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The Five-Point Weekend Escape Plan

Take In the Cultural Renaissance in Marseille

With a freshly remodeled Old Port, striking new museums, and a fresh twist on its multicultural heritage, France’s edgy southern port city is reinventing itself.


1. Where to Stay

Hotel 96 is among the city's new openings that offer an alternative to older, staid properties.  

Avoid the din of the city’s bustling center at the Philippe Starck–designed Mama Shelter (from $90), located in the back streets of the trendy Cours Julien neighborhood. Like its Parisian sister, this year-old property features minimalistic rooms that contrast with Starck’s signature graffiti and creative décor elements including local slang covering the elevator walls and neon inner-tube light fixtures above the Island Bar.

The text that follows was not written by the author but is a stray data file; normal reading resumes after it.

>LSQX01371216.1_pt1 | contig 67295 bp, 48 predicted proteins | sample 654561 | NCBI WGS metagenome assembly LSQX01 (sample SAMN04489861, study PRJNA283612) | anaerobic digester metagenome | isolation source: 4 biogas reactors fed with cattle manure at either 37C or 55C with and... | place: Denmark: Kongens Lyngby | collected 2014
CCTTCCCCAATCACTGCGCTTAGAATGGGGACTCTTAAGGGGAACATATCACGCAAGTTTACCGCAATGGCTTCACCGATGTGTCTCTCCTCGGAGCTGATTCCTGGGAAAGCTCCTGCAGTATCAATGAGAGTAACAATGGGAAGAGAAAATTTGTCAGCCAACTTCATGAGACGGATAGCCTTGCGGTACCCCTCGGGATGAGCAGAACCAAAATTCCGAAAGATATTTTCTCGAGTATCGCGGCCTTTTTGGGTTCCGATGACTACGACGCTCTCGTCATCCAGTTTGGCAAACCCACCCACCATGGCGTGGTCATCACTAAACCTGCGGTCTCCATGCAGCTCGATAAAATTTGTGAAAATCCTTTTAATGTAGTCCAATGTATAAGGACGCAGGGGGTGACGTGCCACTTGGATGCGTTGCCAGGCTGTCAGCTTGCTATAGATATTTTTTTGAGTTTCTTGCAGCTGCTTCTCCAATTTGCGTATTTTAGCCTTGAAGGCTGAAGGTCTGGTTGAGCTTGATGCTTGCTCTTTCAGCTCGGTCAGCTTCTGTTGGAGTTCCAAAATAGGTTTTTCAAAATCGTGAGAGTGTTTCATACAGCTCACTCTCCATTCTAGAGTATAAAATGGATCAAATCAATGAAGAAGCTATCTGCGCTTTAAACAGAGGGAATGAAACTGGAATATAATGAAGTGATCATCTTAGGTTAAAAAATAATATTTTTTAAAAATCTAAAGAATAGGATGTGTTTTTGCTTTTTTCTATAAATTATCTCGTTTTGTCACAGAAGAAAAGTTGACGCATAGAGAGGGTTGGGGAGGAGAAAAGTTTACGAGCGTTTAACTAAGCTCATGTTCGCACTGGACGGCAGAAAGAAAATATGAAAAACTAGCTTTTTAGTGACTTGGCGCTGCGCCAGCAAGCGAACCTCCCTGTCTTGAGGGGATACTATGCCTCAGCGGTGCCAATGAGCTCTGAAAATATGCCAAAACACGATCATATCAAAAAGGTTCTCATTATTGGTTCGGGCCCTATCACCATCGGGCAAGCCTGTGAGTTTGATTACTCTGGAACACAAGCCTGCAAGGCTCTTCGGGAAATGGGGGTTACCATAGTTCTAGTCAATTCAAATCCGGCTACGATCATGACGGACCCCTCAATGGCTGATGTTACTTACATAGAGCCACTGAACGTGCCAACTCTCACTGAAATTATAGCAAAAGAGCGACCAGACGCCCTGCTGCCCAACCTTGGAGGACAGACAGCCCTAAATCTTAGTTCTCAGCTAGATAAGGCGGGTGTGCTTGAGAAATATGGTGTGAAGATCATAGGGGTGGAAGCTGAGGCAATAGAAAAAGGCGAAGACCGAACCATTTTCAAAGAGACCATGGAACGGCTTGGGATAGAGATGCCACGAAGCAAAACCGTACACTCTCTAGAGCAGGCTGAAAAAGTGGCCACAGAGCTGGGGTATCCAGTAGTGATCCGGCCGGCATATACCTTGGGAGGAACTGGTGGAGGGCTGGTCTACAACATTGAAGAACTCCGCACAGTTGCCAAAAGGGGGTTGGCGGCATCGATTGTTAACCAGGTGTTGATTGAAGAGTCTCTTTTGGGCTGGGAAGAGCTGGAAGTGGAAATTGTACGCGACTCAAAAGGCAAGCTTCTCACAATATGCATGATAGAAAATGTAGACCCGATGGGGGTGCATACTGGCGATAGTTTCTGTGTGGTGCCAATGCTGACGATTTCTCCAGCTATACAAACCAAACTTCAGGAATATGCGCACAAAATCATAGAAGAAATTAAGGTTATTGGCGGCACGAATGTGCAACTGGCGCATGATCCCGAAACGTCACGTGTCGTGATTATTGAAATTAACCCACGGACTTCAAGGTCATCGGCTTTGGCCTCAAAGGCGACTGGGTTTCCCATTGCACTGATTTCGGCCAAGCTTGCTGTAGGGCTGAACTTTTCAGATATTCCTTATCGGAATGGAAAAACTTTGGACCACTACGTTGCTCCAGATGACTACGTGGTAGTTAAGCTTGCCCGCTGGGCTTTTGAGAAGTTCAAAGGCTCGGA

Wake up to views of Mount Puget at Hotel 96 (from $128), a family-run, independent boutique hotel-cum-bed-and-breakfast that opened last November less than five minutes from the Calanques National Park. Overlooking the on-site garden, each of the thirteen color-themed rooms is accented with repurposed vintage furnishings and high-end linens.

Choose from five one-of-a-kind rooms at Au Vieux Panier (from $136) in the quiet hillside district of Le Panier. Formerly a Corsican grocer, this seventeenth-century hotel particulier was converted in 2011 into a boutique hotel that doubles as an art gallery, with rooms (ranging from small to apartment-size) that are transformed by local artists every year. The rooftop terrace is an added bonus, with its panoramic views of the harbor and the Marseille Cathedral.

Published on Jul 12, 2013 as a web exclusive.

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